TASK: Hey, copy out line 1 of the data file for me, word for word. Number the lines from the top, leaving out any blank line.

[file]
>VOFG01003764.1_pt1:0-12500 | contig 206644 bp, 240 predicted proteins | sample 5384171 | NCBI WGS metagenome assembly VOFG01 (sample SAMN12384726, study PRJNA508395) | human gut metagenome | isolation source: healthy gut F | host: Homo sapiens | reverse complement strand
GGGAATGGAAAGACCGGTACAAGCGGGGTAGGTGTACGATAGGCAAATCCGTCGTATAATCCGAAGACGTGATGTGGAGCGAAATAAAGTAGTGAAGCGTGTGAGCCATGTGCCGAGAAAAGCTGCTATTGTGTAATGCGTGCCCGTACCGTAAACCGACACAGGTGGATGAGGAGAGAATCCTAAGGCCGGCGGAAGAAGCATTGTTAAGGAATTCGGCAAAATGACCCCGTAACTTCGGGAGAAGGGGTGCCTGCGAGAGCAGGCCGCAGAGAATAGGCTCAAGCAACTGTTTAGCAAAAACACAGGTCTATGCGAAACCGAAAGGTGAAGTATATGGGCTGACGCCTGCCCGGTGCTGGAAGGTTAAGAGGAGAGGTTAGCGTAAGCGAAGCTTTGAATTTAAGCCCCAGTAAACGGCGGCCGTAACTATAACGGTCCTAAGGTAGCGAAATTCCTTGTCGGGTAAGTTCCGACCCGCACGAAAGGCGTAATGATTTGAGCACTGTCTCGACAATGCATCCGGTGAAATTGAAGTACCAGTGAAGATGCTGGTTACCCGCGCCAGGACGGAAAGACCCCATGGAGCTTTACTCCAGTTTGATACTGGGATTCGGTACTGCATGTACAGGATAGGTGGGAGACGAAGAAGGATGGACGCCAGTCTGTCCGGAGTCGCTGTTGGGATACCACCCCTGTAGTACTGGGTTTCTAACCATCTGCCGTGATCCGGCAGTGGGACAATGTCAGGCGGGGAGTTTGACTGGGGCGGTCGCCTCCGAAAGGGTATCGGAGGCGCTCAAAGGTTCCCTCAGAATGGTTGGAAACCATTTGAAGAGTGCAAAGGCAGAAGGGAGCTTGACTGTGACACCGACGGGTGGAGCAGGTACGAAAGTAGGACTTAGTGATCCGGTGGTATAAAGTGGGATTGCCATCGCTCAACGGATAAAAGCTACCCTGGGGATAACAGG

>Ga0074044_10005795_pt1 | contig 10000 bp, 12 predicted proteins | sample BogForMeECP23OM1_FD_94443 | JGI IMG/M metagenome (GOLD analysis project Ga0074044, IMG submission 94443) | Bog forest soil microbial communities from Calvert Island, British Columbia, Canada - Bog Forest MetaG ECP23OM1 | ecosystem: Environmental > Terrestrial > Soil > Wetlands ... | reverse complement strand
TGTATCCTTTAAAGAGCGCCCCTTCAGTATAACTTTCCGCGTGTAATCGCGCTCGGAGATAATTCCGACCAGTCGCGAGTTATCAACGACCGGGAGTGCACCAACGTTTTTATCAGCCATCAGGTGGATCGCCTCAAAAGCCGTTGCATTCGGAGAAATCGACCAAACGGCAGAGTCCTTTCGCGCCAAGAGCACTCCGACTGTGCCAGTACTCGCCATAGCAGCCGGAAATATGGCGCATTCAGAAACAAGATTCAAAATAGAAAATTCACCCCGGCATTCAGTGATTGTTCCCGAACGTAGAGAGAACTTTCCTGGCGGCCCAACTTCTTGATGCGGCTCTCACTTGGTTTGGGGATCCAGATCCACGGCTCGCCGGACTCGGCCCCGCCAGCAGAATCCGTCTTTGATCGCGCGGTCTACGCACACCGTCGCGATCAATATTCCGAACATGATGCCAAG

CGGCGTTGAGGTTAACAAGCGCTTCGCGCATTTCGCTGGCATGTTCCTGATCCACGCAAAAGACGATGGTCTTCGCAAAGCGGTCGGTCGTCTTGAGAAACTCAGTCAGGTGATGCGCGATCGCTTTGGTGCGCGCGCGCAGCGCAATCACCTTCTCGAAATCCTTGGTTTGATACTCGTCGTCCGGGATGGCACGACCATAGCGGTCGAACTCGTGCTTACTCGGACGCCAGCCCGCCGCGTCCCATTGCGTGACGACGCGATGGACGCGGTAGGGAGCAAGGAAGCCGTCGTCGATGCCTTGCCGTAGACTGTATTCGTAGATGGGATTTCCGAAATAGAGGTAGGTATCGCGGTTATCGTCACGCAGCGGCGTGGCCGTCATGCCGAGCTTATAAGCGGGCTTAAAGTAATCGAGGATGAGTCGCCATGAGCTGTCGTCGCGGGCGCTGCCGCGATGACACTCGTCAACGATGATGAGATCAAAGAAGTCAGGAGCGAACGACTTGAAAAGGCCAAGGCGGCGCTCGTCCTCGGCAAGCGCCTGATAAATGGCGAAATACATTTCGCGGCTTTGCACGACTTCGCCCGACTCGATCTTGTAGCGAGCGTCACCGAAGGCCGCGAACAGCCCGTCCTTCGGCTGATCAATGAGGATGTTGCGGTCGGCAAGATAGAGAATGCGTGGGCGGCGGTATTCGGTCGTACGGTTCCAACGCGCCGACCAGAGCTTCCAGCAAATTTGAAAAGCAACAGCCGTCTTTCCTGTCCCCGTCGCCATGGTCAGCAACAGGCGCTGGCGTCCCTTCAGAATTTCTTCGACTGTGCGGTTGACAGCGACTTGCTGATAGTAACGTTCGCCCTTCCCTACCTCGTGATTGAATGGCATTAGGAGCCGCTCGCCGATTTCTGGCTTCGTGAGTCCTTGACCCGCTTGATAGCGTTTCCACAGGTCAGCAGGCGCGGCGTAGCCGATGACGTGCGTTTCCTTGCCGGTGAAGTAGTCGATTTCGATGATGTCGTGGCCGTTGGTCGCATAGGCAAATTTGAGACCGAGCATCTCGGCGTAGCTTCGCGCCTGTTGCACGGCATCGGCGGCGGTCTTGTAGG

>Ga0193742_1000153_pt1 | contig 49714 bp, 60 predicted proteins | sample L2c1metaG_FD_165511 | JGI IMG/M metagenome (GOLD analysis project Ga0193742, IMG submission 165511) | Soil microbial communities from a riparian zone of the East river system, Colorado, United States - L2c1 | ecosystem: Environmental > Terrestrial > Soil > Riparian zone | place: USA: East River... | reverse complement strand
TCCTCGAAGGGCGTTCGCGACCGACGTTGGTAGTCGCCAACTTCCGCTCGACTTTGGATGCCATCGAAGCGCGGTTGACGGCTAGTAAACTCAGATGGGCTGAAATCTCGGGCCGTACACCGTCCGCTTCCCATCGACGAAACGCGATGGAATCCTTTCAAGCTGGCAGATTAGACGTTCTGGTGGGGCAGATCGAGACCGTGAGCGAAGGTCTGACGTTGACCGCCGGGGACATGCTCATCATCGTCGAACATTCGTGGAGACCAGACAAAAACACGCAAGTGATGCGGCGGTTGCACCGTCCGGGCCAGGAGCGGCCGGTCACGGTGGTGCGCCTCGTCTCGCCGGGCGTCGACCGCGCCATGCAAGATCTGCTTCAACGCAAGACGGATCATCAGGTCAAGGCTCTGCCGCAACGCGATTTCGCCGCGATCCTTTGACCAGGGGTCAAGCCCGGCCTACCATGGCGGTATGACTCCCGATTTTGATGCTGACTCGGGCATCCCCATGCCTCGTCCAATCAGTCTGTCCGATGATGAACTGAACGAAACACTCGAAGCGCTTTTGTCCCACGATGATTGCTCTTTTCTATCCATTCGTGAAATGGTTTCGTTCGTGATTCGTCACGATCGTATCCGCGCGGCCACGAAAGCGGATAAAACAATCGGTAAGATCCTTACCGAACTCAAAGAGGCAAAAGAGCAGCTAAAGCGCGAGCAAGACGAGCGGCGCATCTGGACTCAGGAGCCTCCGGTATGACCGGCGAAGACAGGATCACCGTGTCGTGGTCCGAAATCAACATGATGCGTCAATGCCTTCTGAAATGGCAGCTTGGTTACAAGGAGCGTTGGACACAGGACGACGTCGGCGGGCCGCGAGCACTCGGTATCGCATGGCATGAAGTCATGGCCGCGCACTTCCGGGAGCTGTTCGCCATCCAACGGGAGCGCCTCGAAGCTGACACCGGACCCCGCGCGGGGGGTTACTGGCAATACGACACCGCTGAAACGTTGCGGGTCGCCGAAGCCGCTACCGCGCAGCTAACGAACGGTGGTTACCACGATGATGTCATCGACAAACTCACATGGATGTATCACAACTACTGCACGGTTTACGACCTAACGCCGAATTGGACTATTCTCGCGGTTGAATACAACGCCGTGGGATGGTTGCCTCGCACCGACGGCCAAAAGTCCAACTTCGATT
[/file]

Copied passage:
>VOFG01003764.1_pt1:0-12500 | contig 206644 bp, 240 predicted proteins | sample 5384171 | NCBI WGS metagenome assembly VOFG01 (sample SAMN12384726, study PRJNA508395) | human gut metagenome | isolation source: healthy gut F | host: Homo sapiens | reverse complement strand